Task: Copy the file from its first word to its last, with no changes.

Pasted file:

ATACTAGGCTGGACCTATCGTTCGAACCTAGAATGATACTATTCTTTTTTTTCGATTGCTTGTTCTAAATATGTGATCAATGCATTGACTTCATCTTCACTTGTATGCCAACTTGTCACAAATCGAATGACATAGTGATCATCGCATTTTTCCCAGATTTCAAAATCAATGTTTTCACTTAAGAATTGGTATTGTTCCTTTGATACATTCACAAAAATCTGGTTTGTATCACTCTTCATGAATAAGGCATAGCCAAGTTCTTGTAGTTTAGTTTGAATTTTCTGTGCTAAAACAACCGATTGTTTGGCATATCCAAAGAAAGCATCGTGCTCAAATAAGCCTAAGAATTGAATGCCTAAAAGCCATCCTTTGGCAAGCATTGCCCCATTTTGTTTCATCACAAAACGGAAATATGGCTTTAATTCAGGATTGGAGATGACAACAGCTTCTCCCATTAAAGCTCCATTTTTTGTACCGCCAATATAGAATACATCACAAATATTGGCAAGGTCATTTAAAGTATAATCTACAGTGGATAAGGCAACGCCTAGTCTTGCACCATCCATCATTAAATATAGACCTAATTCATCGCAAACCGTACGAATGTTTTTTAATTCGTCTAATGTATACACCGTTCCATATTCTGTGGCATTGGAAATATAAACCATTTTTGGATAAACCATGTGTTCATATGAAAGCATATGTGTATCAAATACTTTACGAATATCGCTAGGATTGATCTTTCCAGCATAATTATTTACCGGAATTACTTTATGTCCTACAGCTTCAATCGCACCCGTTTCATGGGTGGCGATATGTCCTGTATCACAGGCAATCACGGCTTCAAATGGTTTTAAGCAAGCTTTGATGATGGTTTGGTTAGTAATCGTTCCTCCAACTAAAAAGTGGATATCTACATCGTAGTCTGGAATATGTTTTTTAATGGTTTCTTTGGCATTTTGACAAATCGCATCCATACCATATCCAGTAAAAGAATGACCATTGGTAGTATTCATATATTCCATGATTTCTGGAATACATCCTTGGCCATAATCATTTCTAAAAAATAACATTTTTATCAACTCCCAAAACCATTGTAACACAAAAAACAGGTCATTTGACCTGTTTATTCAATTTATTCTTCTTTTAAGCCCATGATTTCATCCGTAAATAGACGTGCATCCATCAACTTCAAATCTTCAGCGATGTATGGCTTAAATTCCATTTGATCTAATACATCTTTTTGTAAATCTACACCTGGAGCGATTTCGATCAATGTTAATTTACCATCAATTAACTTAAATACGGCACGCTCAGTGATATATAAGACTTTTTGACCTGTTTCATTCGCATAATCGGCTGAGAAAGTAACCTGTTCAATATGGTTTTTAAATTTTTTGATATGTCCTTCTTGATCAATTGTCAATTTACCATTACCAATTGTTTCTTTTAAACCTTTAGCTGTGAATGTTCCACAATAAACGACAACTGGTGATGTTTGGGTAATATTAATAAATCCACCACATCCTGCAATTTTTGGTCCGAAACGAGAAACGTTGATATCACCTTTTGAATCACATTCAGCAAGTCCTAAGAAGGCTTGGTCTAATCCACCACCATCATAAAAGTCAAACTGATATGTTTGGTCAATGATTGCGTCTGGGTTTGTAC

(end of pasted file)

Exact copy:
ATACTAGGCTGGACCTATCGTTCGAACCTAGAATGATACTATTCTTTTTTTTCGATTGCTTGTTCTAAATATGTGATCAATGCATTGACTTCATCTTCACTTGTATGCCAACTTGTCACAAATCGAATGACATAGTGATCATCGCATTTTTCCCAGATTTCAAAATCAATGTTTTCACTTAAGAATTGGTATTGTTCCTTTGATACATTCACAAAAATCTGGTTTGTATCACTCTTCATGAATAAGGCATAGCCAAGTTCTTGTAGTTTAGTTTGAATTTTCTGTGCTAAAACAACCGATTGTTTGGCATATCCAAAGAAAGCATCGTGCTCAAATAAGCCTAAGAATTGAATGCCTAAAAGCCATCCTTTGGCAAGCATTGCCCCATTTTGTTTCATCACAAAACGGAAATATGGCTTTAATTCAGGATTGGAGATGACAACAGCTTCTCCCATTAAAGCTCCATTTTTTGTACCGCCAATATAGAATACATCACAAATATTGGCAAGGTCATTTAAAGTATAATCTACAGTGGATAAGGCAACGCCTAGTCTTGCACCATCCATCATTAAATATAGACCTAATTCATCGCAAACCGTACGAATGTTTTTTAATTCGTCTAATGTATACACCGTTCCATATTCTGTGGCATTGGAAATATAAACCATTTTTGGATAAACCATGTGTTCATATGAAAGCATATGTGTATCAAATACTTTACGAATATCGCTAGGATTGATCTTTCCAGCATAATTATTTACCGGAATTACTTTATGTCCTACAGCTTCAATCGCACCCGTTTCATGGGTGGCGATATGTCCTGTATCACAGGCAATCACGGCTTCAAATGGTTTTAAGCAAGCTTTGATGATGGTTTGGTTAGTAATCGTTCCTCCAACTAAAAAGTGGATATCTACATCGTAGTCTGGAATATGTTTTTTAATGGTTTCTTTGGCATTTTGACAAATCGCATCCATACCATATCCAGTAAAAGAATGACCATTGGTAGTATTCATATATTCCATGATTTCTGGAATACATCCTTGGCCATAATCATTTCTAAAAAATAACATTTTTATCAACTCCCAAAACCATTGTAACACAAAAAACAGGTCATTTGACCTGTTTATTCAATTTATTCTTCTTTTAAGCCCATGATTTCATCCGTAAATAGACGTGCATCCATCAACTTCAAATCTTCAGCGATGTATGGCTTAAATTCCATTTGATCTAATACATCTTTTTGTAAATCTACACCTGGAGCGATTTCGATCAATGTTAATTTACCATCAATTAACTTAAATACGGCACGCTCAGTGATATATAAGACTTTTTGACCTGTTTCATTCGCATAATCGGCTGAGAAAGTAACCTGTTCAATATGGTTTTTAAATTTTTTGATATGTCCTTCTTGATCAATTGTCAATTTACCATTACCAATTGTTTCTTTTAAACCTTTAGCTGTGAATGTTCCACAATAAACGACAACTGGTGATGTTTGGGTAATATTAATAAATCCACCACATCCTGCAATTTTTGGTCCGAAACGAGAAACGTTGATATCACCTTTTGAATCACATTCAGCAAGTCCTAAGAAGGCTTGGTCTAATCCACCACCATCATAAAAGTCAAACTGATATGTTTGGTCAATGATTGCGTCTGGGTTTGTAC